Any information you get from the web must, like all sources, be cited and acknowledged in your work. Any word for word quotes (or a few words changed) must appear in quotation marks, or it is plagiarism. Changing a few words is also plagiarism. Ask if you are unsure.

Class format

Lecture, with as much time for discussion (both 1 big discussion and small discussion groups) and possible short presentations as a big class allows. Readings are difficult, and discussions usually help.


The readings will be actual journal articles and book chapters taken from highly regarded journals such as Perception, Perception and Psychophysics, Journal of Experimental Psychology: Human Perception and Performance, Psychological Review, Cognition, Cahiers de Psychologie Cognitives, Trends in Cognitive Sciences and well-regarded professional books. Some articles will be available at a copy center, others available on the web, and others we will distribute in class.

The articles can be difficult to get though and may require some time before you learn which parts need to be read carefully and which can be skimmed - it's a skill that anyone who reads journal articles develops. Discussion can be used to clarify readings if desired.


Besides after class, you can get hold of us by email ( and

Teaching Assistant.

The TA for this course is Dusana Rybarova. She will be attending classes, grading most of the assignments, participating in and leading some of the discussions, and meeting with you during office hours if desired.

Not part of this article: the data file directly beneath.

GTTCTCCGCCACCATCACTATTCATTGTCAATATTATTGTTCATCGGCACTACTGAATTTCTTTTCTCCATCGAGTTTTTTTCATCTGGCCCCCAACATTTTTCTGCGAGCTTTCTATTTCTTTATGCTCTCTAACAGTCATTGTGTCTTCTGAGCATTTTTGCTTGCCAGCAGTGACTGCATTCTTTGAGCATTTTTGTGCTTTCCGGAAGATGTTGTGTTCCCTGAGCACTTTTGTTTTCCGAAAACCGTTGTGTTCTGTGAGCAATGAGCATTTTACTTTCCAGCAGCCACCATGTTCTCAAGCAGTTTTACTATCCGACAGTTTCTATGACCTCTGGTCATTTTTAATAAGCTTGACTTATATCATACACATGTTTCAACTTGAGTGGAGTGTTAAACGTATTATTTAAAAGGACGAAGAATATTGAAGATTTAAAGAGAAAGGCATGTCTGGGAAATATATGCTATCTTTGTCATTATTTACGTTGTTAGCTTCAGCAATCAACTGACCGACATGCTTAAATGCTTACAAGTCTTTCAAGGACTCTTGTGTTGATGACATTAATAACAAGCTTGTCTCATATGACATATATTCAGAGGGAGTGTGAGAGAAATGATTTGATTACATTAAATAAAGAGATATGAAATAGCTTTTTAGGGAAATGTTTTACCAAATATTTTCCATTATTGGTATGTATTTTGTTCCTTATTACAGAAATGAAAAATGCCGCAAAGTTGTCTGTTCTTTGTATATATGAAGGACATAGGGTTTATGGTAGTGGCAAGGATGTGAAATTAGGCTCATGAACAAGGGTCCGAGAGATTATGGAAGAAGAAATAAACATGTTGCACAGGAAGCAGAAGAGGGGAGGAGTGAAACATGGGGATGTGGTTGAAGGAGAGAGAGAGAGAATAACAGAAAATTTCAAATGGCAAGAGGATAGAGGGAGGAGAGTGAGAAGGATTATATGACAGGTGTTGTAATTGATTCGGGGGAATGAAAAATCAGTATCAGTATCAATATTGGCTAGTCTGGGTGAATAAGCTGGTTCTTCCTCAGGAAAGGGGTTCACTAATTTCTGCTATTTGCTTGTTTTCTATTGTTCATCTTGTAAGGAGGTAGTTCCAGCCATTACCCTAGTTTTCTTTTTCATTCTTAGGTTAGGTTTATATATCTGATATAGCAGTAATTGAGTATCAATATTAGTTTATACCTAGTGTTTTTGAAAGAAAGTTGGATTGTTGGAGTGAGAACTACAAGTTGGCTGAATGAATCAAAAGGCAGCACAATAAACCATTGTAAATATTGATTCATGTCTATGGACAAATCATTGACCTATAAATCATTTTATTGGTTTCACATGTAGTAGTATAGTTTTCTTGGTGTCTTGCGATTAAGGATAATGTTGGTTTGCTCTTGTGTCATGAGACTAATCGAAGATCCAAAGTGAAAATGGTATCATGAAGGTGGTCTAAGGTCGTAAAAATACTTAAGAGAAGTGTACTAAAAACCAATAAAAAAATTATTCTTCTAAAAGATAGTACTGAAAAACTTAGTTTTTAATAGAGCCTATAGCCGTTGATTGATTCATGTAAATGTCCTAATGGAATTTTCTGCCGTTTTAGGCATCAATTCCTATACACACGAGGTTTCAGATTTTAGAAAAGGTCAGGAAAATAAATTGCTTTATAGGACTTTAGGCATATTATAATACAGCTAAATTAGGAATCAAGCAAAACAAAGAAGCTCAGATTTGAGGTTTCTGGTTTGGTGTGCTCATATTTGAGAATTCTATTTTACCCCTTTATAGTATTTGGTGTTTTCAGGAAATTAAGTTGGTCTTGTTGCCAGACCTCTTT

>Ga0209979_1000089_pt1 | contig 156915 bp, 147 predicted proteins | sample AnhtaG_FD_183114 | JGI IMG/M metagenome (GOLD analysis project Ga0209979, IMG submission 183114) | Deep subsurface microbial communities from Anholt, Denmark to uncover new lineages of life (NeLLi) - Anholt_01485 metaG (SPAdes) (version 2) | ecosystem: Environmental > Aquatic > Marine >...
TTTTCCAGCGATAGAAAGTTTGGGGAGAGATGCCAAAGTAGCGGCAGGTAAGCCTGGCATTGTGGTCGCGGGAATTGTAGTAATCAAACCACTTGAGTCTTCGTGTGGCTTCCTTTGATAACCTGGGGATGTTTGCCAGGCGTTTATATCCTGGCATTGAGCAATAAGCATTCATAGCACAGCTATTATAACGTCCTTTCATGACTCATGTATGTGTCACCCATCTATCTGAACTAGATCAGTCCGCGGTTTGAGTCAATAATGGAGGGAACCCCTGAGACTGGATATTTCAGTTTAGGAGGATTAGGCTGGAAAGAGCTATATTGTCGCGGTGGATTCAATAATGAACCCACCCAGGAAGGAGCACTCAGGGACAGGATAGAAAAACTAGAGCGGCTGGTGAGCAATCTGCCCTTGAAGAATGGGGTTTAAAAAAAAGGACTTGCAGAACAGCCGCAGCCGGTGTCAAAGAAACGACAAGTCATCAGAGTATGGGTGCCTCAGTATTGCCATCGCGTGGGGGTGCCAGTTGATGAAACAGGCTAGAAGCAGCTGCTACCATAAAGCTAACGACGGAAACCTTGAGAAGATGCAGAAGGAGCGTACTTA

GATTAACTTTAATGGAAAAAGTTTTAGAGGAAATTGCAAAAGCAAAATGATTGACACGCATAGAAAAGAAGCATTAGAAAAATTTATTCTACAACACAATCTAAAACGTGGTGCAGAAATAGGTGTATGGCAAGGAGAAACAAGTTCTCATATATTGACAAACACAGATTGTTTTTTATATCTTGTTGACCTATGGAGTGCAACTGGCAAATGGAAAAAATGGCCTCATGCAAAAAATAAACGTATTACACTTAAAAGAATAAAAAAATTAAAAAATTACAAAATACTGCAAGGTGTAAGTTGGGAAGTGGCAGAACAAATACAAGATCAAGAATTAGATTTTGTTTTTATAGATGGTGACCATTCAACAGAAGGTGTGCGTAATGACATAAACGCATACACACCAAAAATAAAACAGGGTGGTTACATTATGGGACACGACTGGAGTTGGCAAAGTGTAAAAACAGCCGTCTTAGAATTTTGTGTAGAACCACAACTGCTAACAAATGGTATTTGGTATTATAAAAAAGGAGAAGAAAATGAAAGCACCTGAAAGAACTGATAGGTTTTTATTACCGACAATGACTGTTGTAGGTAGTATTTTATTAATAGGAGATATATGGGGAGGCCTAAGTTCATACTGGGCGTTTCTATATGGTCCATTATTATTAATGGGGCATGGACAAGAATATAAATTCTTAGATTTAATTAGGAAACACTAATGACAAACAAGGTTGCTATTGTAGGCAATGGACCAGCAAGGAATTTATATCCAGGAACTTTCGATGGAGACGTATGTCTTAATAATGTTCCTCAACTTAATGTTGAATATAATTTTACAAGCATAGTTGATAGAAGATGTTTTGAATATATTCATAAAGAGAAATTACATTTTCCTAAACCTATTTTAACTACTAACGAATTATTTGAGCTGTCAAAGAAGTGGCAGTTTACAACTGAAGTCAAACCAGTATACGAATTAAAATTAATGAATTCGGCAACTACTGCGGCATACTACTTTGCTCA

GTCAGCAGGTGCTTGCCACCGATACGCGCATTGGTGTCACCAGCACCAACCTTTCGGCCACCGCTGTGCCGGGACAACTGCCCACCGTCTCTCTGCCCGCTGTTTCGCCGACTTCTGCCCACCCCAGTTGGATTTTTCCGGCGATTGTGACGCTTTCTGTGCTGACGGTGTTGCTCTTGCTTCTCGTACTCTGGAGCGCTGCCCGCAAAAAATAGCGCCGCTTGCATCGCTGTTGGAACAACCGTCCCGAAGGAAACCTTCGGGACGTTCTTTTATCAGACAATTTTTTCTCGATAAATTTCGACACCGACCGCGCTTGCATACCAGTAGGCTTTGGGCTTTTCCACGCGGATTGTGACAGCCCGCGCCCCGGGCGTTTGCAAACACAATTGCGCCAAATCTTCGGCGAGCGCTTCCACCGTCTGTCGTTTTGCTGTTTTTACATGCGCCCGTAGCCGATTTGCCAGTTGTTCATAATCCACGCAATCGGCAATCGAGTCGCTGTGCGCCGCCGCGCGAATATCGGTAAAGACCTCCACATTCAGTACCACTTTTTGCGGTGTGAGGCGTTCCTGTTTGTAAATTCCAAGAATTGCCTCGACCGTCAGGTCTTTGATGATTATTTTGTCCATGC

There's a "sister" course next semester, Psych 396H, Honors Proseminar, which I will be teaching. Some of the course will include lab experiments you can do on some of the material you'll be learning about in this course. Psych 396H is an honors course - if you are not an honors student but receive an A in this course you can take it. Others who are interested feel free to discuss it with me.

About your instructors:

Dr. Bedford is an Associate Professor of Psychology and Program in Cognitive Science. She received her Ph.D. in 1988 from the University of Pennsylvania in Philadelphia, Pa. Her focus in Psychology is in Perception, Learning and Cognition with research specialty on the effects of experience on perception. Non-academic interests include genealogy, skateboarding (ok, a while ago...), and Brooklyn, New York

Dusana Rybarova is

Course Outline

(topics and order of topics subject to change)

  1. Perceptual Expertise.
  2. Can you be an expert at perceiving with practice?

    Perceiving cat faces

    Perceiving human faces of another race

    Faces in photographic line-ups

    Bird watching, wine tasting, xray technicians, orientation

    (work of E. Gibson, O'toole, Karni and Sagi, others)

  3. Camouflage

Is it a coincidence that animals look like their surroundings?

Evolution of perceptual abilities to detect objects

Co-evolution of physical and behavioral traits to avoid detection!

(work of Gestaltist Wertheimer and others, Kubovy, Palmer)

III Some basic principles in vision

What is light?

Light and the pathway from light to the eye

Why doesn't the world look chaotic every time you move your head?

Size constancy, shape constancy, position constancy, motion constancy

Why should the world look flat?

The retina is flat

Why doesn't the world look flat?

How we perceive depth

How can something as complex as an eye ever evolve?

Gradual evolution of the eye

(Dawkins, Gregory)

How does the eye work?

Near sightedness

Far sightedness

Normal vision

IV Space and Time

Changing the perception of Space

Adaptation to Prism distorted vision (Harris, Welch, Wallach)

Why should this happen? (Bedford)

Changing the perception of Time